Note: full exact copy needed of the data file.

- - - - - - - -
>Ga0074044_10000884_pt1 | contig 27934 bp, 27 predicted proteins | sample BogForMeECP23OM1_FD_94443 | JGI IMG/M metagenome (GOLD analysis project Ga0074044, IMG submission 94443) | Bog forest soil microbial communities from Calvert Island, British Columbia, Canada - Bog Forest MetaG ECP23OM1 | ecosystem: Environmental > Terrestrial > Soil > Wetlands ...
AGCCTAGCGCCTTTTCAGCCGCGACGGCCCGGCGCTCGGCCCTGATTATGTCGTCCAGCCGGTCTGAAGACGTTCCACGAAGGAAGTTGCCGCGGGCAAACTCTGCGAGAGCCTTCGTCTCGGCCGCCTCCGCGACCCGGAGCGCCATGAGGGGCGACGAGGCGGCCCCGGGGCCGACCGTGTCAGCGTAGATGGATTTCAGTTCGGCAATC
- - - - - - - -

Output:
>Ga0074044_10000884_pt1 | contig 27934 bp, 27 predicted proteins | sample BogForMeECP23OM1_FD_94443 | JGI IMG/M metagenome (GOLD analysis project Ga0074044, IMG submission 94443) | Bog forest soil microbial communities from Calvert Island, British Columbia, Canada - Bog Forest MetaG ECP23OM1 | ecosystem: Environmental > Terrestrial > Soil > Wetlands ...
AGCCTAGCGCCTTTTCAGCCGCGACGGCCCGGCGCTCGGCCCTGATTATGTCGTCCAGCCGGTCTGAAGACGTTCCACGAAGGAAGTTGCCGCGGGCAAACTCTGCGAGAGCCTTCGTCTCGGCCGCCTCCGCGACCCGGAGCGCCATGAGGGGCGACGAGGCGGCCCCGGGGCCGACCGTGTCAGCGTAGATGGATTTCAGTTCGGCAATC